Modernism and Masculinity

Modernism and Masculinity

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Modernism and Masculinity investigates the varied dimensions and manifestations of masculinity in the modernist period. Thirteen essays from leading scholars reframe critical trends in modernist studies by examining distinctive features of modernist literary and cultural work through the lens of masculinity and male privilege. The volume attends to masculinity as an unstable horizon of gendered ideologies, subjectivities and representational practices, allowing for fresh interdisciplinary treatments of celebrated and lesser-known authors, artists and theorists such as D. H. Lawrence, Ezra Pound, Henry Roth, Theodor Adorno and Paul Robeson as well as modernist avant-garde movements such as vorticism, surrealism and futurism. As diverse as the masculinities that were played out across the early twentieth century, the approaches and arguments featured in this collection will appeal especially to scholars and students of modernist literature and culture, gender studies and English literature more broadly.
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Product details

  • Electronic book text
  • Cambridge University Press (Virtual Publishing)
  • Cambridge, United Kingdom
  • 2 b/w illus.
  • 1139898531
  • 9781139898539

Table of contents

Introduction Natalya Lusty; Part I. Fields of Production: 1. 'Virile Thought': modernist maleness, poetic forms and practices Rachel Blau DuPlessis; 2. 'That Man in My Mouth': editing, masculinity and modernism Melissa Jane Hardie; 3. Towards a gendered media ecology Julian Murphet; Part II. Masculinity in Crisis: 4. Nothing to be done: masculinity and the emergence of Irish modernism Ronan McDonald; 5. Marvellous masculinity: futurist strategies of self-transfiguration through the maelstrom on modernity Cinzia Blum; 6. Surrealist masculinities: sexuality and the economies of experience Natalya Lusty; Part III. New Men: 7. The new womanly Mensch? Modernism, Jewish masculinity and Henry Roth's Call It Sleep Maren Linett; 8. Robeson agonistes James Donald; 9. The figure of Crusoe David Marriott; 10. 'What I don't seem to see at all is you': D. H. Lawrence's The Fox and the politics of masquerade Thomas Strychacz; Part IV. Masculine Form: 11. Engendering Adorno: on time and masculinity in modernist music Tyrus Miller; 12. Stag party: Henri Gaudier-Brzeska and vorticist organicism Jessica Burstein; 13. Bravura or bravado? Reading Ezra Pound's Cantos Peter Nicholls.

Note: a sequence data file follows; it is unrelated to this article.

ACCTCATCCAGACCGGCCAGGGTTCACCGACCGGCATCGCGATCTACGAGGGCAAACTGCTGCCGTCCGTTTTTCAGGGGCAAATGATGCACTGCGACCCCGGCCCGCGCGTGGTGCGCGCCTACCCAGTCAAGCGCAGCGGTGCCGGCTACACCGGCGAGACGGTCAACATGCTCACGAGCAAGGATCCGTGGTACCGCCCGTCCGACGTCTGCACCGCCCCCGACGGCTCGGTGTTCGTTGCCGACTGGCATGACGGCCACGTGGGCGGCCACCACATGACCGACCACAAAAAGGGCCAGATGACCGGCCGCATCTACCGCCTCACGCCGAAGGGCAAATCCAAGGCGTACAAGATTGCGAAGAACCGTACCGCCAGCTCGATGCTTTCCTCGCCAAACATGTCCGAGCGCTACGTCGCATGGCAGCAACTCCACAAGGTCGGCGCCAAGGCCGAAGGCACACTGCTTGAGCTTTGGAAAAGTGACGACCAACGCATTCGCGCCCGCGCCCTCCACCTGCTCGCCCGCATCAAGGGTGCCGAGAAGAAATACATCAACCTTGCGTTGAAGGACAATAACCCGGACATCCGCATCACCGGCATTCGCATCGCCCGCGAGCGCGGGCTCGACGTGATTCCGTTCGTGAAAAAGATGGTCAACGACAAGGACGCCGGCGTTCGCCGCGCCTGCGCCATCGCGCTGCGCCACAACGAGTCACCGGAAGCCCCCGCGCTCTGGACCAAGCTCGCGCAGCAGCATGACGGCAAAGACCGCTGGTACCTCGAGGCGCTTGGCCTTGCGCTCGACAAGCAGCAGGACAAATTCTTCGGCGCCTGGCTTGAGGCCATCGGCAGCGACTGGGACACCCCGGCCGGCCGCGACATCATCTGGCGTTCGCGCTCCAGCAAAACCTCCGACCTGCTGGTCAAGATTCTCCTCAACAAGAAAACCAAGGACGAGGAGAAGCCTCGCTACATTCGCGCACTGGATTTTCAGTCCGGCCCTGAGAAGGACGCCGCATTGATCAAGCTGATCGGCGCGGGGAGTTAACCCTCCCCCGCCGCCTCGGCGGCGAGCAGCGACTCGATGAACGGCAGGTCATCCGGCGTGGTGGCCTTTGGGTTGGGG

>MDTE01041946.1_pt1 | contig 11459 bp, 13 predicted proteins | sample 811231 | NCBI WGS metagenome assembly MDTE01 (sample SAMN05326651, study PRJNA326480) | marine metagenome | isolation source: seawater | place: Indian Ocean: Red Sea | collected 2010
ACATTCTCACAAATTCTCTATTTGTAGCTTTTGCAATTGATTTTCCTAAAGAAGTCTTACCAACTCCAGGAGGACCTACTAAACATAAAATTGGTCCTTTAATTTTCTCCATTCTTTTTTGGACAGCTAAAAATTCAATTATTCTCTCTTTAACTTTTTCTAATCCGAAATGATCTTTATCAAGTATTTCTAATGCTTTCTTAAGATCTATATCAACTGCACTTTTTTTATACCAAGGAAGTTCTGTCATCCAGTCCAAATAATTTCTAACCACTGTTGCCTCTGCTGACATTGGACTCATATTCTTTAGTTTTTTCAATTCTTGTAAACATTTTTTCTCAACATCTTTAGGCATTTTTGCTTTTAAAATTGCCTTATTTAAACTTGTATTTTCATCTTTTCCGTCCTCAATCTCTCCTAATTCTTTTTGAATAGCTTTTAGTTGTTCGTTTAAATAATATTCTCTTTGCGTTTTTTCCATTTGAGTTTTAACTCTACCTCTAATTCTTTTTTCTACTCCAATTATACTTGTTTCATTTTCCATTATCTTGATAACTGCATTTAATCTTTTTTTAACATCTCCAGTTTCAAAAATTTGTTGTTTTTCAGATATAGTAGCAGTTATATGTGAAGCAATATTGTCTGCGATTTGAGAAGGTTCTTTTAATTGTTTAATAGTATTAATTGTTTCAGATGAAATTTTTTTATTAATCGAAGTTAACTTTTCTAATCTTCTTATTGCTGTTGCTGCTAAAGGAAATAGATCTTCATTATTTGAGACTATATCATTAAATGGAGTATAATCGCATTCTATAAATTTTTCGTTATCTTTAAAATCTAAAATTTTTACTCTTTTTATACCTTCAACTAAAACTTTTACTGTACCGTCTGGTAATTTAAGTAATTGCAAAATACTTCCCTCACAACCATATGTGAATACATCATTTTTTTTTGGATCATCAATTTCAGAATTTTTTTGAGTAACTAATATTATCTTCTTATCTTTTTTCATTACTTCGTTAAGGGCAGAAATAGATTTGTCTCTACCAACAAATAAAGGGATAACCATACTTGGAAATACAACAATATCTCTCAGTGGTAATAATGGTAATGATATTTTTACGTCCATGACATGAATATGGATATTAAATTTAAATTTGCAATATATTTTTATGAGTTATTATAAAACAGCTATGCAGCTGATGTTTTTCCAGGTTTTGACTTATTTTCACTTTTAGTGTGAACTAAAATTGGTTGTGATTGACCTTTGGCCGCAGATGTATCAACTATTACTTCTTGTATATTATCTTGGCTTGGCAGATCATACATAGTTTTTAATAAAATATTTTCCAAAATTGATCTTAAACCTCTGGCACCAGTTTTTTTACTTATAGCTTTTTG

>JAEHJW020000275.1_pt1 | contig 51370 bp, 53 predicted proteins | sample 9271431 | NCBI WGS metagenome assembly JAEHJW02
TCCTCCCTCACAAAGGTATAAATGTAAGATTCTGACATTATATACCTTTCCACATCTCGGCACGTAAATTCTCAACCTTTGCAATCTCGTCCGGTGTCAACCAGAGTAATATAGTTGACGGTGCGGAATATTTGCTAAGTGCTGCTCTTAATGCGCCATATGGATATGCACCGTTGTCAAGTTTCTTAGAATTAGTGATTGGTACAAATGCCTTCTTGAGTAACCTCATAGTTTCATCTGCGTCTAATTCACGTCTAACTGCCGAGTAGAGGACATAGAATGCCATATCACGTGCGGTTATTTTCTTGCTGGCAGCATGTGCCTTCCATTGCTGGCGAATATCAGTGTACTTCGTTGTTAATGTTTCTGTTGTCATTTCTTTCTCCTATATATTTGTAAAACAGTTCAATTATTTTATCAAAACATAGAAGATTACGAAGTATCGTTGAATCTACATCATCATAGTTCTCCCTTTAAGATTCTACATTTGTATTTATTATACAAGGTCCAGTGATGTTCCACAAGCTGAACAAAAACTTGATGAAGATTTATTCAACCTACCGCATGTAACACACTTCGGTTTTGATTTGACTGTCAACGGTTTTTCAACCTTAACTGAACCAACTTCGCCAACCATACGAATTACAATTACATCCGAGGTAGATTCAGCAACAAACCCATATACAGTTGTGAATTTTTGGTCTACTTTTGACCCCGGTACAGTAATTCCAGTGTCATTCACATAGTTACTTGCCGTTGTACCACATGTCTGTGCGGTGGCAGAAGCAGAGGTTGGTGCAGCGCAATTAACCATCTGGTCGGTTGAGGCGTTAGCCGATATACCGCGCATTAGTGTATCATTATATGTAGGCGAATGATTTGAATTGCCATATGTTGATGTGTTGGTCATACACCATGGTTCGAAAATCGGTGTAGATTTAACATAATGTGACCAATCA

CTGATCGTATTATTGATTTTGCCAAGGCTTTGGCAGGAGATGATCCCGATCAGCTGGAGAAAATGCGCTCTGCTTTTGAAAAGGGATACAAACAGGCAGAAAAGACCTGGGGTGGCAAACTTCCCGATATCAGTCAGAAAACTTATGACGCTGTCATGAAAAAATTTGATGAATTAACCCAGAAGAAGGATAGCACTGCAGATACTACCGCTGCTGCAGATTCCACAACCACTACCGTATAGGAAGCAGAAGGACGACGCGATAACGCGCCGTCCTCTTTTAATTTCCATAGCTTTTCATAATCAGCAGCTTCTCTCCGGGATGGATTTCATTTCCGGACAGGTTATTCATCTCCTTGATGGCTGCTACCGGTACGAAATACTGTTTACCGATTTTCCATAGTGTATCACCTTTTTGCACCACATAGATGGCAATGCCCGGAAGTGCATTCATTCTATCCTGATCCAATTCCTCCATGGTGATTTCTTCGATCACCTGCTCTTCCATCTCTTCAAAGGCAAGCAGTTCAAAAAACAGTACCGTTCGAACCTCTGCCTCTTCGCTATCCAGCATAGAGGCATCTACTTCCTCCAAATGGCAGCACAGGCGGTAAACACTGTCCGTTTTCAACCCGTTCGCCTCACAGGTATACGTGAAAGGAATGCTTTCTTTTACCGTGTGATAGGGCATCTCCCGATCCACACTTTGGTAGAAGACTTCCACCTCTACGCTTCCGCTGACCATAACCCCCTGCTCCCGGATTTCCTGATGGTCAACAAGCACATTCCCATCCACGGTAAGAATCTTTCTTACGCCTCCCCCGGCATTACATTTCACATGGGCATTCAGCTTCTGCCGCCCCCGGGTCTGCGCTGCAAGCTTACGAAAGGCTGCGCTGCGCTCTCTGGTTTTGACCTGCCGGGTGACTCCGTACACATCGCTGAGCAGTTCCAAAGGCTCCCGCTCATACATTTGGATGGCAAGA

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Review quote

'... offers a rich and complex understanding of this period's literary and cultural landscape that begins to address the anxious responses of modernist men to their identities and their arts.' D. E. Magill, Choice
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About Natalya Lusty

Natalya Lusty is Associate Professor in the Department of Gender and Cultural Studies at the University of Sydney. She is the author of Surrealism, Feminism, Psychoanalysis (2007) and, with Helen Groth, Dreams and Modernity: A Cultural History (2013). She is currently writing a book on feminist manifestos and the history of radical feminism. Julian Murphet is Professor in Modern Film and Literature and Director of the Centre for Modernism Studies in Australia at the University of New South Wales. His publications include Multimedia Modernism (Cambridge, 2009), Literature and Visual Technologies (2003), and Literature and Race in Los Angeles (Cambridge, 2001). He has previously co-edited books on J. M. Coetzee and Cormac McCarthy. He is the editor of the new journal in Modernist studies, Affirmations: Of the Modern.
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